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Baird's sparrow facts for kids

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Baird's sparrow
Baird's Sparrow (25865756586) (cropped).jpg
Conservation status
Scientific classification
Ammodramus bairdii map.svg

Baird's sparrow (Centronyx bairdii) is a species of North American birds in the family Passerellidae of order Passeriformes. It is a migratory bird native to the United States, Canada, and Mexico.


The Baird's sparrow can be identified as a small brown streaked sparrow. Their faces are a yellow-brown color featuring subtle black markings. These birds have a narrow band of brown streaks on their chests. This species can be distinguished from others by its unique broad ochre central crown stripe. Juveniles exhibit similar coloration but often have more streaking. Adult size is comparable for both males and females, no sexual dimorphism is exhibited. Adults are generally about 12 cm (5") and weigh 17-21 g (½ to ¾ oz); their wingspan is usually around 23 cm (9").

They are larger than Le Conte's sparrow and do not exhibit orange coloration on their faces. They exhibit very similar coloration and patterning to Henslow's sparrow but do not have green coloration on their faces. The Savannah sparrow is more heavily streaked and has an extra white marking on its head.

Distribution and habitat

The Baird's sparrow migrates from its summer breeding habitat, the tall grass prairies of north central United States and South Central Canada, to spend winters in northern Mexico and the southern tip of the United States near Texas. Due to this migratory behavior, they may be spotted all across the Midwest portion of the United States during migratory seasons, but most frequently can be found in North Dakota, South Dakota, Minnesota, Montana, and Canada during the summer.

This species of sparrow resides in grassland habitats. These birds rely on the (now diminishing) tallgrass prairies, mixed grass prairies, and moister fescue prairies of northern United States and southern Canada. The dwindling status of this habitat puts many animals whose lifestyles rely on these ecosystems in peril. Land featuring woody vegetation and cultivated land is generally not a suitable environment for Baird's sparrows to thrive in.

Diet habits

Baird's sparrow feed on the ground, picking up insects and grass seeds.

Conservation status and threats

There is some concern about the conservation status of Baird's sparrows; their numbers are reduced compared to historic numbers. This species is listed under the IUCN Red List under the category of "least concern". Maintaining the original habitat is important for this species because artificial habitat recreation is not suitable for these birds. Fragmentation can lead to adverse conditions for Baird's sparrows, including increased nest parasitism.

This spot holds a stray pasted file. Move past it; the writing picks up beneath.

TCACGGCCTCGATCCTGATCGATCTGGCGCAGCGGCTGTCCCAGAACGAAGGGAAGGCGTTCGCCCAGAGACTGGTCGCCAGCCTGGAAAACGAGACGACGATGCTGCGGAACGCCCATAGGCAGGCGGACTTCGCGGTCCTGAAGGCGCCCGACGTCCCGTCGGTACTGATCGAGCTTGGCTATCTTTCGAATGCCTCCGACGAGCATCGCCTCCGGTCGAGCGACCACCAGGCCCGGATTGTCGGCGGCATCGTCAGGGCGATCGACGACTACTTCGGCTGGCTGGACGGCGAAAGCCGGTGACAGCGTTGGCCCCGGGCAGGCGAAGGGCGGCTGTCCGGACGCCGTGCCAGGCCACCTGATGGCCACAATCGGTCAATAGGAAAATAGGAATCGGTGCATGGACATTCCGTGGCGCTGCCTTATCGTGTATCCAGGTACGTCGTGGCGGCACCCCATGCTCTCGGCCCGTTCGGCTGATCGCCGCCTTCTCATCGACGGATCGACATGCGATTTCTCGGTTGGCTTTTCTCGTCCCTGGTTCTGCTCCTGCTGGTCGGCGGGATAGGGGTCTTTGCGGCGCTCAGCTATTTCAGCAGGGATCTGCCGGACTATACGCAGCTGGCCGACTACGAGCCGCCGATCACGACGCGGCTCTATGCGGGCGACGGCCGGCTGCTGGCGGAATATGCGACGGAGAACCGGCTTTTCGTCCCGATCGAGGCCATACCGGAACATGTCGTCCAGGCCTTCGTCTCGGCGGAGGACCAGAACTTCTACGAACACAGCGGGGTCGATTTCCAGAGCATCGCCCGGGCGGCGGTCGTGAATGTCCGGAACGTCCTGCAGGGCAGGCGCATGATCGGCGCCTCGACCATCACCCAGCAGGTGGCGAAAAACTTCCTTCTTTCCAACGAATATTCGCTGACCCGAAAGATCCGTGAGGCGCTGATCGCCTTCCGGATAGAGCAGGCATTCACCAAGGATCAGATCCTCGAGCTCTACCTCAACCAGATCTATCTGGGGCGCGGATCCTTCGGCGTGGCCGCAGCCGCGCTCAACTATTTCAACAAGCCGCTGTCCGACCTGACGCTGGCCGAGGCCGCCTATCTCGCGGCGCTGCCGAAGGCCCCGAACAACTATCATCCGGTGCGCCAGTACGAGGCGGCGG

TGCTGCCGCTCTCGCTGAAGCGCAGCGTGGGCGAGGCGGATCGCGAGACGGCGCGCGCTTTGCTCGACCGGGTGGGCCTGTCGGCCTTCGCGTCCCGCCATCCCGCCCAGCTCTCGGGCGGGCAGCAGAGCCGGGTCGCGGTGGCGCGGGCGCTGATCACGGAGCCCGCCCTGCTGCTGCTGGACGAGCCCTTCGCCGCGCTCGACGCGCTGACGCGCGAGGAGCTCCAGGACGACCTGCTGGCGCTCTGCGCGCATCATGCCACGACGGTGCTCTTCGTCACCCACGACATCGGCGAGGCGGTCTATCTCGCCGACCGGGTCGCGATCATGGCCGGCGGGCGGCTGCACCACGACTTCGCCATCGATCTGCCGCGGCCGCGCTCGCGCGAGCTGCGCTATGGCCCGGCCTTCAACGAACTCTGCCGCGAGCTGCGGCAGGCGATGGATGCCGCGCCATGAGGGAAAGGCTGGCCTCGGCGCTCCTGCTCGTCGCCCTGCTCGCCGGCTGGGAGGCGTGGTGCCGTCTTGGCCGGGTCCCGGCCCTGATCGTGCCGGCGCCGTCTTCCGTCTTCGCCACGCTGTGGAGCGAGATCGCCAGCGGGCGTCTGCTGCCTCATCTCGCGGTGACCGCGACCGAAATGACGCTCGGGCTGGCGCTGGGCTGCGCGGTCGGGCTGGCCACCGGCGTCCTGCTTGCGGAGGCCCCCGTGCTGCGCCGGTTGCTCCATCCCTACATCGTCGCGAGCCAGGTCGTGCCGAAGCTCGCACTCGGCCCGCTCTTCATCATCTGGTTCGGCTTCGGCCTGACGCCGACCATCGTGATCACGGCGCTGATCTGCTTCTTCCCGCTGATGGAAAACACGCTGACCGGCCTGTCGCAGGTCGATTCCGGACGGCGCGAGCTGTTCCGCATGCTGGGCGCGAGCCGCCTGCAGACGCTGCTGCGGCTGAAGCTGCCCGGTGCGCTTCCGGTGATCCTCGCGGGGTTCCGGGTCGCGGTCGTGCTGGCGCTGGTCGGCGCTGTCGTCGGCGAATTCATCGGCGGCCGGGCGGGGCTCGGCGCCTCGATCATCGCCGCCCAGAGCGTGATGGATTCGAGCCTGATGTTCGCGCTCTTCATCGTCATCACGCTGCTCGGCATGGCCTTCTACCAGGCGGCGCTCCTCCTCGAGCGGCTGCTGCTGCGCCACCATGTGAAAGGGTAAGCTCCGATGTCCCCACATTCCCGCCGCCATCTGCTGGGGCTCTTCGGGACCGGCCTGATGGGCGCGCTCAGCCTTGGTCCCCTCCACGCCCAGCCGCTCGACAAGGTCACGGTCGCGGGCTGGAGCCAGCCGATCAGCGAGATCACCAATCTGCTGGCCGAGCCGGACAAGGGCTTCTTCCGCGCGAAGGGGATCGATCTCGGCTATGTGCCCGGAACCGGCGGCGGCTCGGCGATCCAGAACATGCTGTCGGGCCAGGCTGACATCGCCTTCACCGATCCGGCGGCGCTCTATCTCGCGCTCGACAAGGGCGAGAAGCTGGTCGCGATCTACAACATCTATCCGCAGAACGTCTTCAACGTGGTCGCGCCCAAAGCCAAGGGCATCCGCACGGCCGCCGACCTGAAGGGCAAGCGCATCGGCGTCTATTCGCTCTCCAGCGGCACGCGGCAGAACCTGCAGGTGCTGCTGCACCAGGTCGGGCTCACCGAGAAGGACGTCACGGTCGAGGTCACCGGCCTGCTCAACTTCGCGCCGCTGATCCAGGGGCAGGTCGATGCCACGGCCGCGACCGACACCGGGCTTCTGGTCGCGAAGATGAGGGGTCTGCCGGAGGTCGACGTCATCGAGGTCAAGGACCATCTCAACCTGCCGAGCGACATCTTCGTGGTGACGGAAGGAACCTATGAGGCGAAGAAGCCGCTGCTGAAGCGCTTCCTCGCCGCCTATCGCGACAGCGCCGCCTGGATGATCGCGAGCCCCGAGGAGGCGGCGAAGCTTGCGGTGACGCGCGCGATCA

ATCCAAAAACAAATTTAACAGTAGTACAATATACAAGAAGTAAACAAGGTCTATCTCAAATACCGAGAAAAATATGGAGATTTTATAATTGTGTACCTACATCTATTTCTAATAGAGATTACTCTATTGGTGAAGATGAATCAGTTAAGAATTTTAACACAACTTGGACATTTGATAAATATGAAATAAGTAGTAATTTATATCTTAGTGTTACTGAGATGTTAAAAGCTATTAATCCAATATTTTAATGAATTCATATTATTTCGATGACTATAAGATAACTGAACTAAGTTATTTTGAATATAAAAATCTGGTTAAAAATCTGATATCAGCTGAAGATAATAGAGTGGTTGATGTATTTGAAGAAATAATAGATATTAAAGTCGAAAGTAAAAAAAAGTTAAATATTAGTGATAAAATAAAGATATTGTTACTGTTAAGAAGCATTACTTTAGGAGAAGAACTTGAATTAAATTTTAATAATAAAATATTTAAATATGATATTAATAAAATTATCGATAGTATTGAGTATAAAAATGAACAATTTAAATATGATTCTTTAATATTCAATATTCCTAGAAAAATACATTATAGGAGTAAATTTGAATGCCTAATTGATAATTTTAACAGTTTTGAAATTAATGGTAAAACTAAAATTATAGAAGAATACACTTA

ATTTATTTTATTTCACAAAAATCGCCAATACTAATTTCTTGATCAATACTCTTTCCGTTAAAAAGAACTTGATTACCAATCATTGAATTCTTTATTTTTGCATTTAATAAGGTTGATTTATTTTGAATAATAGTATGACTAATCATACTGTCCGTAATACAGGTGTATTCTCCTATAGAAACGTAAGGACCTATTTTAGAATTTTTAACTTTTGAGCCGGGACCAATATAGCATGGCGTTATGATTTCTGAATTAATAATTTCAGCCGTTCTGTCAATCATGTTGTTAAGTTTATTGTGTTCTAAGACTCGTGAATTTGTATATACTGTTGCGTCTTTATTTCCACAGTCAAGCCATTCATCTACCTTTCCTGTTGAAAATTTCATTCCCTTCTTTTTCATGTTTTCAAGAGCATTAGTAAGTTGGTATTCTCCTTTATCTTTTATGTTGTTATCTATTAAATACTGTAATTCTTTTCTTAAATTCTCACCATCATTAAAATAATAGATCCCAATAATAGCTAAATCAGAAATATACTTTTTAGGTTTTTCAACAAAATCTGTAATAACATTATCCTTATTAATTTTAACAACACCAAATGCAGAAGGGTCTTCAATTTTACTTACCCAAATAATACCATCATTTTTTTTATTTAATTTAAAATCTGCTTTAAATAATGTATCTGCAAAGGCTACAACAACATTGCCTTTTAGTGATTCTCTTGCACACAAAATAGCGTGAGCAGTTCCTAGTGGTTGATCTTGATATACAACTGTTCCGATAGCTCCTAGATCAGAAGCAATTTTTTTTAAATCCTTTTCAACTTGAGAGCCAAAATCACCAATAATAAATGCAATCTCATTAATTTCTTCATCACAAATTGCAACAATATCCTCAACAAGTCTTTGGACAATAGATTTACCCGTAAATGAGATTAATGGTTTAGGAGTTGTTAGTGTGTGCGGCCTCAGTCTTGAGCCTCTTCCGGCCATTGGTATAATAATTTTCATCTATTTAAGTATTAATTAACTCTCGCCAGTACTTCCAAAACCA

Reproduction/life cycle

Baird's sparrows nest on the ground in either depressions or tufts of grass. These nests are usually made out of grass and consist of two layers, with finer material on the inside. These birds nest in small loose colonies. A normal clutch size is usually two to six white-gray eggs with brown spots. These birds are altricial, and rely on parental care for survival after hatching.

Etymology of the name

The Baird's sparrow was named after the American naturalist Spencer Fullerton Baird.

Historical fact

The Baird's sparrow was first described in North Dakota in 1843 by John James Audubon and another record of this species was not made for 29 years following its discovery.

Fun facts

Breeding populations of Baird's sparrow fluctuate from year to year. This is most likely the result of a variable environment including factors like wildfires, drought, and the movement of bison herds. When confronted with danger or a potential predator, Baird's sparrows may evade their foes by running on foot rather than flying away.


  • Green, M. T., P. E. Lowther, S. L. Jones, S. K. Davis, and B. C. Dale. 2002. Baird's Sparrow (Ammodramus bairdii). In The Birds of North America, No. 638 (A. Poole and F. Gill, eds.). The Birds of North America, Inc., Philadelphia, PA.


  • Anonymous (1993). Canadian Baird's sparrow recovery plan. Ottawa: Recovery of Nationally Endangered Wildlife Committee, 1993. vii, 28 p. (36 pages)
  • De Smet KD. (1991). Manitoba's threatened and endangered grassland birds project: 1990 update. Winnipeg: Manitoba Natural Resources, Wildlife Branch, 1991. iv, 47 p. (53 pages).
  • De Smet KD. (1992). Manitoba's threatened and endangered grassland birds: 1991 update and five year summary. Winnipeg: Manitoba Natural Resources, Wildlife Branch, 1992. vi, 77 p. (85 pages)
  • De Smet KD & Miller WS. (1989). Status report on the Baird's sparrow, Ammodramus bairdii, in Canada. Ottawa: Committee on the Status of Endangered Wildlife in Canada, 1989. ii, 28 p. (34 pages).


  • Ahlering MA. PhD (2005). Settlement cues and resource use by Grasshopper Sparrows and Baird's Sparrows in the Upper Great Plains. University of Missouri - Columbia, United States, Missouri.
  • Davis SK. PhD (2003). Habitat selection and demography of mixed-grass prairie songbirds in a fragmented landscape. The University of Regina (Canada), Canada.
  • Gamble K. MS (2005). Habitat use in Baird's and grasshopper sparrows. University of Missouri - Columbia, United States, Missouri.
  • Green MT. PhD (1992). Adaptations of Baird's sparrows (Ammodramus bairdii) to grasslands: Acoustic communication and nomadism. The University of North Carolina at Chapel Hill, United States, North Carolina.
  • Klippenstine DR. MSc (2005). Can egg mimicry by Brown-headed Cowbirds explain the acceptance of brood parasitism by grassland passerines?. University of Manitoba (Canada), Canada.
  • Mahon CL. MSc (1995). Habitat selection and detectability of Baird's sparrows in southwestern Alberta. University of Alberta (Canada), Canada.


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